Copy Cat or Born Leader
There has always been pressure on corporate leaders to perform well. Some have stretched and improved their competencies by learning more about themselves. Most have chosen to adopt best practices of those whom they respect to improve their own leadership style. So, which is the better method to develop leadership skills --- improve your innate signature talents or copy what others have developed and used successfully?
The short answer is don't jump from one leadership fad to another but do engage in authentic conversations and self-assessments to know you better.
Throw out the Cookbook
Cook bookish leadership doesn't work when you are following someone else's recipe. Perhaps, the quote from Dr. Maxwell Maltz of the Psycho-Cybernetic Foundation, about the need to focus our internal energy to make the changes we desire, says it best …
"Trying to implant a goal that is incongruent with the self-image is like trying to plant grain by dropping seeds on rock hard bone-dry ground. This happens when a person tries to make a goal that they are not. No one can consistently out perform his or her self-image. No one can long overcome it with willpower. No one can sneak past it and perform in an incongruent manner. The bottom line is that you cannot 'do' things without 'being' the kind of person who does those things. You must 'be' to 'do.'"
Something that works well for a leader in one company is not easily replicated in another. Many leaders are rejecting benchmarking -- the practice, promoted by many big consulting firms, of adopting the best-practices from high-performing companies such as General Electric Company.
Leadership transition does not happen by simply taking someone else's leadership approach and using it as a template in one's organization. When Jacques A. Nasser, Ford Motor's ex-CEO, quickly implemented a General Electric-style performance evaluation system in the late 1990's, the new forced-ranking system resulted in a $10.5 million settlement of two class action suits with the company slipping into a crisis management mode of operation. By attempting to copy Jack Welch's performance management system without a clear understanding or building the foundation for implementation, Nasser and Ford experienced unintended consequences that sent the company reeling.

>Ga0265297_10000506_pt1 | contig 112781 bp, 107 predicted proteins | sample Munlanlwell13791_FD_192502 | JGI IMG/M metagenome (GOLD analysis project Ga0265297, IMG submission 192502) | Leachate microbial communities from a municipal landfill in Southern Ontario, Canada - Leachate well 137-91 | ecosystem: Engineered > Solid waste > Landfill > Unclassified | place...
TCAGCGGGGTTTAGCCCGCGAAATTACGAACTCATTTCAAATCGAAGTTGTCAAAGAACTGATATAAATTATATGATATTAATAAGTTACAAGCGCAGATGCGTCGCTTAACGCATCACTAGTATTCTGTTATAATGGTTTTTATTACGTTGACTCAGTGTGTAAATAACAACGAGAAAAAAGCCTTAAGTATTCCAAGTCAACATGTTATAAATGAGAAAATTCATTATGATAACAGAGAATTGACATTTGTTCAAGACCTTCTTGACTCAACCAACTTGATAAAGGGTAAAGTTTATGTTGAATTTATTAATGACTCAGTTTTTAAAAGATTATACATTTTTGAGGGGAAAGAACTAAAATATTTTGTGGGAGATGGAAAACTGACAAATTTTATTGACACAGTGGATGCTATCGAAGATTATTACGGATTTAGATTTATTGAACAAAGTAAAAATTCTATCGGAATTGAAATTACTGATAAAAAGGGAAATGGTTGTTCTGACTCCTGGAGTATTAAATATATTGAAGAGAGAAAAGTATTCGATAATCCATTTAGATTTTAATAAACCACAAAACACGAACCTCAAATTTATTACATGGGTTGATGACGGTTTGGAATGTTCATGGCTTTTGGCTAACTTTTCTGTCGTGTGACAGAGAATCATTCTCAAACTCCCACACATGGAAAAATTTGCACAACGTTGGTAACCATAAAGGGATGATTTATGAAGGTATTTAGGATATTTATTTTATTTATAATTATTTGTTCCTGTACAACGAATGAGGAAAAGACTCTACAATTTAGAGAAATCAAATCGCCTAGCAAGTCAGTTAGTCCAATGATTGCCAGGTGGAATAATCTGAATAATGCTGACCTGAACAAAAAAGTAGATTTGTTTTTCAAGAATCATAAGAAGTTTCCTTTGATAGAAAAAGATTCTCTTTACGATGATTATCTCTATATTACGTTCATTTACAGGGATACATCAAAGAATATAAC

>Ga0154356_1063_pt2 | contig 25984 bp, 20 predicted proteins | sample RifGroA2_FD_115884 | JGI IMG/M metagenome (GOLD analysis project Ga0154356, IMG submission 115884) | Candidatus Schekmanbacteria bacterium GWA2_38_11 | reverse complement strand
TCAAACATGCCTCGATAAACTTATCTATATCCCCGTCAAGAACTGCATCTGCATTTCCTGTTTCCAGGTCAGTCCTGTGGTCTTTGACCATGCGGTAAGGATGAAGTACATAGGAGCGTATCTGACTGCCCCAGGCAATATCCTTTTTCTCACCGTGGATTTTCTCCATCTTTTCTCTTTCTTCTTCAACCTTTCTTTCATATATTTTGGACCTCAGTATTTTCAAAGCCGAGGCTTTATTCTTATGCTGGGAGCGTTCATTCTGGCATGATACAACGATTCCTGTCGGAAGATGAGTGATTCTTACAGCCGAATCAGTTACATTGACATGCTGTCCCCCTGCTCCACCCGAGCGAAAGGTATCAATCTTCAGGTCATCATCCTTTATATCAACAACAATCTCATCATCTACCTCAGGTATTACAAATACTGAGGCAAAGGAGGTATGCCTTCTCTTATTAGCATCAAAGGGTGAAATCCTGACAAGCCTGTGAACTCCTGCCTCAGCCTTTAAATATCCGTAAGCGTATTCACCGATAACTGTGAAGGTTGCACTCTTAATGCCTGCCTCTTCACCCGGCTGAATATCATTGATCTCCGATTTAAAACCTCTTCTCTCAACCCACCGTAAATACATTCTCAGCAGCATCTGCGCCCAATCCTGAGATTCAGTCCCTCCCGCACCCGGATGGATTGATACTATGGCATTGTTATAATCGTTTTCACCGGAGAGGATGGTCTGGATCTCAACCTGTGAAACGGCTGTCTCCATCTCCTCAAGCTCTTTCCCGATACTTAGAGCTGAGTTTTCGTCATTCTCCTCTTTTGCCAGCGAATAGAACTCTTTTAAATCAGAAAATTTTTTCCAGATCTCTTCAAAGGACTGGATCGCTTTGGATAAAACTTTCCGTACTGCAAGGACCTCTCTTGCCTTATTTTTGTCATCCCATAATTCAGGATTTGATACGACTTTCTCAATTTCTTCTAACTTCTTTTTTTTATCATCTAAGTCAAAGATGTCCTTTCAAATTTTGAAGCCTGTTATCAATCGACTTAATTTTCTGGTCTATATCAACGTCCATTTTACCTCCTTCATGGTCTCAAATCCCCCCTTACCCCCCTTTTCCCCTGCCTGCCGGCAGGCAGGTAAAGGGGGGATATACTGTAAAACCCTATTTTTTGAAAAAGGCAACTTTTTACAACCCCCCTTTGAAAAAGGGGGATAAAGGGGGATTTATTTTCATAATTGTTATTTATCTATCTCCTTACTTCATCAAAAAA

At Enron, CEO Jeffrey Skilling meant to encourage risk-taking through a new peer-review system (adapted from his former consulting firm employer) where a performance review committee (PRC) ranked more than 400 vice presidents, directors and managers. The decisions of the PRC greatly affected the bonus and stock option grants of the person being reviewed. In practice, the management evaluation system bred a culture in which people were afraid to get crossways with someone who could screw up their reviews. Just like at Ford, Enron's copied employee evaluation system rewarded highly competitive people who were less likely to share power, authority or information-which undermined any teamwork or institutional commitment and created unintended corporate consequences.
Ignorance Will Always Outpace Knowledge
Peter Drucker's fundamental belief is the environment outside the business is the source of business results and opportunities, and so there is no way of isolating the study of management from other academic disciplines.
Given the unprecedented speed of change and heightened complexity of events, every advance in knowledge is now accompanied by a similar increase in ignorance. Consequently, ignorance will always outpace knowledge in the analysis of problems because there is always so much more of it.
The key to dealing with this problem, Drucker says, is to identify the future that has already happened but whose real impact has yet to be felt. Unfortunately, most leaders feel more comfortable taking a "cookbook approach" to their challenges of the day---blocking out their ability to explore new possibilities.
What happens When the "Recipes" aren't There?
Marketing leadership can be very mysterious to engineers and other technically oriented people. This is especially true when it comes to the commercialization of a new product or the startup of a technically driven business venture.